Closing the Achievement Gap in Math and Science
The latest results from the National Science Foundation's (NSF) Math and Science Partnership (MSP) program show not only improved proficiency among all elementary and middle school students, but also a closing of the achievement gaps between both African-American and Hispanic students and white students in elementary school math, and between African-American and white students in elementary and middle-school science.
Since 2002, the MSP program has supported institutions of higher education and K-12 school systems in partnering higher education faculty from science, technology, engineering and math (STEM) disciplines with K-12 teachers. Through the program, STEM faculty provide professional development and mentoring to math and science teachers to deepen their content knowledge in their field of expertise--all with the goal of better preparing students in these subjects.
The MSP program currently supports 52 such partnerships around the country that unite some 150 institutions of higher education with more than 700 school districts, including more than 5,200 schools in 30 states and Puerto Rico. More than 70 businesses, numerous state departments of education, science museums and community organizations are also partners.
The current results are drawn from schools whose MSP projects target specific improvements in their math and/or science programs. The data used are student scores on state proficiency tests in math and science collected over three different school years. The figure at right shows how student subgroups within MSP projects focused on math improvements performed on math tests in the 2003-2004 and 2005-2006 school years, respectively. Among approximately 39,000 students at 160 schools, the scores of white students performing at or above the proficient level rose 4.6 percentage points between the 2003-2004 and the 2005-2006 school years. Meanwhile, the results for Hispanic and African-American students went a long way towards closing an identified achievement gap. The percentage of Hispanic students performing at or above proficient rose by 18.3 percentage points--from 35.9 to 54.2 percent--and those of African-American students rose by 17.9 points--from 27.6 to 45.5 percent. Although small in number, Asian-American students, special education students, and students with limited English proficiency also showed gains.
The rise in science scores among elementary students within MSP projects focused on science improvements was not quite as pronounced, as shown in the figure at right, with the percentage of Hispanic students scoring at or above proficient rising by 6.5 percentage points, those of African-American students by 15.8, and those of white students by 12.2. Science testing is not mandated in all states, and there was a smaller universe of schools--96 schools, with assessments for only 7,500 students--reporting science proficiency results. However, science testing promises to be an area of increasing focus in the states, because the No Child Left Behind act requires that all states implement science testing by 2009.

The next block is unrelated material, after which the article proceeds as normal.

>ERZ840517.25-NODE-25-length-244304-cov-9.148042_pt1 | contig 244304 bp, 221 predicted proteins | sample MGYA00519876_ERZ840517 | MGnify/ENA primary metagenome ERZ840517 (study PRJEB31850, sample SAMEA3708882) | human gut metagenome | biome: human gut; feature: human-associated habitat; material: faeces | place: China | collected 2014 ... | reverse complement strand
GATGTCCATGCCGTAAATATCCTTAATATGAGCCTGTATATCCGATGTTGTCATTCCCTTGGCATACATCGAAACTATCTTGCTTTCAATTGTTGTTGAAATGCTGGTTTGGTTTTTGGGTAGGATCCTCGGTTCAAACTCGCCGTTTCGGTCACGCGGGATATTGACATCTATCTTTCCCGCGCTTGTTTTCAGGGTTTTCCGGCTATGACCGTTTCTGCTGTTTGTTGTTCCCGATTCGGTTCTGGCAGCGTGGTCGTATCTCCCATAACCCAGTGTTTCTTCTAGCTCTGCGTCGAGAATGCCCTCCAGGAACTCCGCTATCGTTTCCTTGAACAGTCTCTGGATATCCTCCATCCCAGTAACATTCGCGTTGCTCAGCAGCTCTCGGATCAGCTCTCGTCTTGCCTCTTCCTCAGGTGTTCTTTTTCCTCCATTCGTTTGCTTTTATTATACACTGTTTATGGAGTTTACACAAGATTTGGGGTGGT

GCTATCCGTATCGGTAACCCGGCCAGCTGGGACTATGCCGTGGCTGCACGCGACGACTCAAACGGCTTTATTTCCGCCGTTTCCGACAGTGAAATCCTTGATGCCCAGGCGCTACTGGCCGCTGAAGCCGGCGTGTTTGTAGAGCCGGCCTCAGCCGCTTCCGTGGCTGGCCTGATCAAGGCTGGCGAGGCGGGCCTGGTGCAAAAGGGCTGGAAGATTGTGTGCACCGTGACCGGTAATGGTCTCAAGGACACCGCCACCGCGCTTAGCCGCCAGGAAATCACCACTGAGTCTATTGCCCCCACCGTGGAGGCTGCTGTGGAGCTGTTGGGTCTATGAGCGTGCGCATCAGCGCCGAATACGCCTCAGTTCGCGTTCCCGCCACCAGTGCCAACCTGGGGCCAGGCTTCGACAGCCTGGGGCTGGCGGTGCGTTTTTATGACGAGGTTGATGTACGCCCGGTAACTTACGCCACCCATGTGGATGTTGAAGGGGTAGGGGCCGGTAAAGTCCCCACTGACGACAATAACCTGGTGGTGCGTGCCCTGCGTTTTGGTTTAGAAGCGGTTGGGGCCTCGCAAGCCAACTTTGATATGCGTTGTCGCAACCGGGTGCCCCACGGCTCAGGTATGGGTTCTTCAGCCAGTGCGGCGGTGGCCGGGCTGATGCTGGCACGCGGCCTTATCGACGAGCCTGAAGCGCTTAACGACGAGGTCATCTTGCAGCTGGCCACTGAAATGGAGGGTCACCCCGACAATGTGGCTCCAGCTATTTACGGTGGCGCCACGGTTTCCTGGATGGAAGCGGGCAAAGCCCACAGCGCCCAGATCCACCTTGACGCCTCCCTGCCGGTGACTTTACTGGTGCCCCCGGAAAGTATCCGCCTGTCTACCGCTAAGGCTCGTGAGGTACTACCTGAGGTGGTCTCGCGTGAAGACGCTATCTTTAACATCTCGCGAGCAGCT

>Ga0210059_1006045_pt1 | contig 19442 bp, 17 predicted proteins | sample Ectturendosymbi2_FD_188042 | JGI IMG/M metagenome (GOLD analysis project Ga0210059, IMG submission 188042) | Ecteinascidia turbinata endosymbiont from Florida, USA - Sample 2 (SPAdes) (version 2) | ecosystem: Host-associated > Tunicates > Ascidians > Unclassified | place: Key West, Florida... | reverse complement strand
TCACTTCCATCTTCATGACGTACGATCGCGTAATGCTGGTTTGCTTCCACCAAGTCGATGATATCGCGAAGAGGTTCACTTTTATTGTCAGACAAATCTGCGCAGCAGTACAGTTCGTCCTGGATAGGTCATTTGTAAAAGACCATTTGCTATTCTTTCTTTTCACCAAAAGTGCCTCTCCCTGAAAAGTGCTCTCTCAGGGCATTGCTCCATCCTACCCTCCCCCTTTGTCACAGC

Similar analyses were conducted for MSP middle schools. Math scores were drawn from 151 schools within MSP projects focused on math improvements and representing about 95,000 students while science scores were drawn from 51 schools within MSP projects focused on science improvements and representing about 9,500 students. While both math and science scores went up in all subgroups, results were the most pronounced among African-American science students; the percentage of students performing at or above proficient rose from 15.9 percent to 23.5 percent over the period, and this closed the achievement gap with white students.
"I'm happy to see that schools' involvement in MSP projects is continuing to have a positive impact on student proficiency results," says NSF program director Dan Maki. "We're particularly excited about the progress being made among Hispanic and African-American students, as closing achievement gaps--while improving achievement for all students--has been a goal of the MSP program since its inception. We continue to monitor data for participating high schools, but we aren't seeing trends yet."
Currently, MSP projects are actively engaged in determining which strategies most strongly correlate to improved student performance. For example, the Milwaukee Mathematics Partnership, led by the University of Wisconsin-Milwaukee, has a major objective of developing district- and school-based teacher leaders and distributing their expertise across Milwaukee's schools. The project has studied how often the teacher leaders effectively spend time with other teachers and strongly connect with networks of teachers, and found that schools in which teacher leaders play important roles demonstrate stronger student achievement results in mathematics.
Source: National Science Foundation